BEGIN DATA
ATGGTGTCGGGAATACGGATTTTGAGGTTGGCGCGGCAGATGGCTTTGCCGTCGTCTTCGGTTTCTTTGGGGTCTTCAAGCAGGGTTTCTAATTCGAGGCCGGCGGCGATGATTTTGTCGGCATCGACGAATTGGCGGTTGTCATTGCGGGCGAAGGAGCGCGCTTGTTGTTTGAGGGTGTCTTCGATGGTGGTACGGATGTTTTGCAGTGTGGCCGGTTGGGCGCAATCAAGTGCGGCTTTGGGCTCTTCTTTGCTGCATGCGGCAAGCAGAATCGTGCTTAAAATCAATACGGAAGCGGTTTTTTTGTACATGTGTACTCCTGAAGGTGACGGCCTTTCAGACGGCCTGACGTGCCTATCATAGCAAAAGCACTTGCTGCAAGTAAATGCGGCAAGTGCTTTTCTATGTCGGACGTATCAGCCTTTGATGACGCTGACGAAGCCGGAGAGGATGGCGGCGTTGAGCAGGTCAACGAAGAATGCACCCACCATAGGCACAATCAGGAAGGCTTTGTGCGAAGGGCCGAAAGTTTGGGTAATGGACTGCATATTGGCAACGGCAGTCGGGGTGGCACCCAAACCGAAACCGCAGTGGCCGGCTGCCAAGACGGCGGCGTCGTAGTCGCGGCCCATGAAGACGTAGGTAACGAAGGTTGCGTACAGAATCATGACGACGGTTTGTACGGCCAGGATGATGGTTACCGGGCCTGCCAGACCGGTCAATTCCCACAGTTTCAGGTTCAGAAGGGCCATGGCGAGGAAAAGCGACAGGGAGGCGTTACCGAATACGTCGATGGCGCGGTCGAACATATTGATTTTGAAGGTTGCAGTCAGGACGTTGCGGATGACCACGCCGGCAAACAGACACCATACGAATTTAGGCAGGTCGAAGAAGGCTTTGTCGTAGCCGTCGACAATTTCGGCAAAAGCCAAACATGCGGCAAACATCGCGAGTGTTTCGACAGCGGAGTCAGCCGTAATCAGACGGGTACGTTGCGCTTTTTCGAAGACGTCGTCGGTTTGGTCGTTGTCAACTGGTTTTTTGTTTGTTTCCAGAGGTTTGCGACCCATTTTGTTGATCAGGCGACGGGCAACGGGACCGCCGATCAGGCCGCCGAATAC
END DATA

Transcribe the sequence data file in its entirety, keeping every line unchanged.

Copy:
ATGGTGTCGGGAATACGGATTTTGAGGTTGGCGCGGCAGATGGCTTTGCCGTCGTCTTCGGTTTCTTTGGGGTCTTCAAGCAGGGTTTCTAATTCGAGGCCGGCGGCGATGATTTTGTCGGCATCGACGAATTGGCGGTTGTCATTGCGGGCGAAGGAGCGCGCTTGTTGTTTGAGGGTGTCTTCGATGGTGGTACGGATGTTTTGCAGTGTGGCCGGTTGGGCGCAATCAAGTGCGGCTTTGGGCTCTTCTTTGCTGCATGCGGCAAGCAGAATCGTGCTTAAAATCAATACGGAAGCGGTTTTTTTGTACATGTGTACTCCTGAAGGTGACGGCCTTTCAGACGGCCTGACGTGCCTATCATAGCAAAAGCACTTGCTGCAAGTAAATGCGGCAAGTGCTTTTCTATGTCGGACGTATCAGCCTTTGATGACGCTGACGAAGCCGGAGAGGATGGCGGCGTTGAGCAGGTCAACGAAGAATGCACCCACCATAGGCACAATCAGGAAGGCTTTGTGCGAAGGGCCGAAAGTTTGGGTAATGGACTGCATATTGGCAACGGCAGTCGGGGTGGCACCCAAACCGAAACCGCAGTGGCCGGCTGCCAAGACGGCGGCGTCGTAGTCGCGGCCCATGAAGACGTAGGTAACGAAGGTTGCGTACAGAATCATGACGACGGTTTGTACGGCCAGGATGATGGTTACCGGGCCTGCCAGACCGGTCAATTCCCACAGTTTCAGGTTCAGAAGGGCCATGGCGAGGAAAAGCGACAGGGAGGCGTTACCGAATACGTCGATGGCGCGGTCGAACATATTGATTTTGAAGGTTGCAGTCAGGACGTTGCGGATGACCACGCCGGCAAACAGACACCATACGAATTTAGGCAGGTCGAAGAAGGCTTTGTCGTAGCCGTCGACAATTTCGGCAAAAGCCAAACATGCGGCAAACATCGCGAGTGTTTCGACAGCGGAGTCAGCCGTAATCAGACGGGTACGTTGCGCTTTTTCGAAGACGTCGTCGGTTTGGTCGTTGTCAACTGGTTTTTTGTTTGTTTCCAGAGGTTTGCGACCCATTTTGTTGATCAGGCGACGGGCAACGGGACCGCCGATCAGGCCGCCGAATAC